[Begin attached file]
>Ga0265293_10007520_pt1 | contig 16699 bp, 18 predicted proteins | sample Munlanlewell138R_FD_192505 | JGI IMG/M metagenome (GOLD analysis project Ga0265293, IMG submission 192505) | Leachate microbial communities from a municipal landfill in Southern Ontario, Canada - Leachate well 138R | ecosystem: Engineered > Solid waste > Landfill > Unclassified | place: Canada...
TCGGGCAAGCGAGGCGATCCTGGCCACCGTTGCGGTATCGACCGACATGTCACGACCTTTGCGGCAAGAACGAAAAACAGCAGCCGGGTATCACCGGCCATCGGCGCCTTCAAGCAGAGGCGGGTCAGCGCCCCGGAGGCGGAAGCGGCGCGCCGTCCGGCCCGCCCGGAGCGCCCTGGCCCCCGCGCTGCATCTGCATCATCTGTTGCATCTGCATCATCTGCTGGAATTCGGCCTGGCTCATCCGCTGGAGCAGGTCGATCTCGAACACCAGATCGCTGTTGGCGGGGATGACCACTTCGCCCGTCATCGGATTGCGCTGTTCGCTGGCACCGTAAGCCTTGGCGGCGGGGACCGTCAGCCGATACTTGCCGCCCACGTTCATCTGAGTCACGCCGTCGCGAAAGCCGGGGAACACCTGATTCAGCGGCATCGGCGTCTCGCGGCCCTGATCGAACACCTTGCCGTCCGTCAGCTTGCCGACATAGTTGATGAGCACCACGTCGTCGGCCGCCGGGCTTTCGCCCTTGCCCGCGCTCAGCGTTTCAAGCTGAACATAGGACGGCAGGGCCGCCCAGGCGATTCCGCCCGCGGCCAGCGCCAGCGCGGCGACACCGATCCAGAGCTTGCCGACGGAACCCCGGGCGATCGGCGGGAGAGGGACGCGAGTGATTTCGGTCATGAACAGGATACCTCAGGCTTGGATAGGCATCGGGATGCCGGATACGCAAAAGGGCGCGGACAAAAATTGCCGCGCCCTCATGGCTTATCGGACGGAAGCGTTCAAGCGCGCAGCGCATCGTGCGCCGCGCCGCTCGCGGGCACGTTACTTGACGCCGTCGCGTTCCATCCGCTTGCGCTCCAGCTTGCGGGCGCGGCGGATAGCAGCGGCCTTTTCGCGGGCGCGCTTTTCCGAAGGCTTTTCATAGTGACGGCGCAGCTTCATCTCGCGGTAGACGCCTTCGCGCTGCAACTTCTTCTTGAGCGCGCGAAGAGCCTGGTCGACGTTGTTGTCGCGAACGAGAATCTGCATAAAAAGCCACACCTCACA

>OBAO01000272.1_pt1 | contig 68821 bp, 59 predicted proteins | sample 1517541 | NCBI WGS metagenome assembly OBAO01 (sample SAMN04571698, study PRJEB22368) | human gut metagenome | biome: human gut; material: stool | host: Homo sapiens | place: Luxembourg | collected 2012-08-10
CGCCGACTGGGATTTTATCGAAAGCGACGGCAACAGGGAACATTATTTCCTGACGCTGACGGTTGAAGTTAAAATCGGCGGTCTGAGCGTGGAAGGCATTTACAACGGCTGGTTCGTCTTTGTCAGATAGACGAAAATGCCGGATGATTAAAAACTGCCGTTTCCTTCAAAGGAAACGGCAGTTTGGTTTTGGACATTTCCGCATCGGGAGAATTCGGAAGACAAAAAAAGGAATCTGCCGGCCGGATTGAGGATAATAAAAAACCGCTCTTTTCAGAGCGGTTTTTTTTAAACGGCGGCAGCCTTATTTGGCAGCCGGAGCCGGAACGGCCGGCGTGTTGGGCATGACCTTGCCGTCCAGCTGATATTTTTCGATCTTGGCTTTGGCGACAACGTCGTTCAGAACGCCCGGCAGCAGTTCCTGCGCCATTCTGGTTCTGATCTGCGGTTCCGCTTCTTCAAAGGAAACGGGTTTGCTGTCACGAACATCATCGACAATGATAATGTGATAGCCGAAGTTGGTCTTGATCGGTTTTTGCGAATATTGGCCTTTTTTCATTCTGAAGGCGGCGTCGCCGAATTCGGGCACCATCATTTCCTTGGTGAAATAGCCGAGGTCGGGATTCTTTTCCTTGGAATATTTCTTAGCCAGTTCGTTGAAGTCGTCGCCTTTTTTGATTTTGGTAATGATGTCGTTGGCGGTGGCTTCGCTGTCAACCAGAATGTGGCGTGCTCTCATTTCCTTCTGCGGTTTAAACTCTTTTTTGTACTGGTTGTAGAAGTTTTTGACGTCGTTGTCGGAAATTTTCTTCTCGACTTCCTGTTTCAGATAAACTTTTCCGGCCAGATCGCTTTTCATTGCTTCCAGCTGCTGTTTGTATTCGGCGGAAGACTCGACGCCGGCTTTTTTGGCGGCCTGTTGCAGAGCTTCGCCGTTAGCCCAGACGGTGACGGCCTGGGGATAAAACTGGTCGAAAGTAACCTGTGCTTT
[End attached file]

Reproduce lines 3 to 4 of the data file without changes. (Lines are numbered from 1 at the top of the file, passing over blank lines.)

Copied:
>OBAO01000272.1_pt1 | contig 68821 bp, 59 predicted proteins | sample 1517541 | NCBI WGS metagenome assembly OBAO01 (sample SAMN04571698, study PRJEB22368) | human gut metagenome | biome: human gut; material: stool | host: Homo sapiens | place: Luxembourg | collected 2012-08-10
CGCCGACTGGGATTTTATCGAAAGCGACGGCAACAGGGAACATTATTTCCTGACGCTGACGGTTGAAGTTAAAATCGGCGGTCTGAGCGTGGAAGGCATTTACAACGGCTGGTTCGTCTTTGTCAGATAGACGAAAATGCCGGATGATTAAAAACTGCCGTTTCCTTCAAAGGAAACGGCAGTTTGGTTTTGGACATTTCCGCATCGGGAGAATTCGGAAGACAAAAAAAGGAATCTGCCGGCCGGATTGAGGATAATAAAAAACCGCTCTTTTCAGAGCGGTTTTTTTTAAACGGCGGCAGCCTTATTTGGCAGCCGGAGCCGGAACGGCCGGCGTGTTGGGCATGACCTTGCCGTCCAGCTGATATTTTTCGATCTTGGCTTTGGCGACAACGTCGTTCAGAACGCCCGGCAGCAGTTCCTGCGCCATTCTGGTTCTGATCTGCGGTTCCGCTTCTTCAAAGGAAACGGGTTTGCTGTCACGAACATCATCGACAATGATAATGTGATAGCCGAAGTTGGTCTTGATCGGTTTTTGCGAATATTGGCCTTTTTTCATTCTGAAGGCGGCGTCGCCGAATTCGGGCACCATCATTTCCTTGGTGAAATAGCCGAGGTCGGGATTCTTTTCCTTGGAATATTTCTTAGCCAGTTCGTTGAAGTCGTCGCCTTTTTTGATTTTGGTAATGATGTCGTTGGCGGTGGCTTCGCTGTCAACCAGAATGTGGCGTGCTCTCATTTCCTTCTGCGGTTTAAACTCTTTTTTGTACTGGTTGTAGAAGTTTTTGACGTCGTTGTCGGAAATTTTCTTCTCGACTTCCTGTTTCAGATAAACTTTTCCGGCCAGATCGCTTTTCATTGCTTCCAGCTGCTGTTTGTATTCGGCGGAAGACTCGACGCCGGCTTTTTTGGCGGCCTGTTGCAGAGCTTCGCCGTTAGCCCAGACGGTGACGGCCTGGGGATAAAACTGGTCGAAAGTAACCTGTGCTTT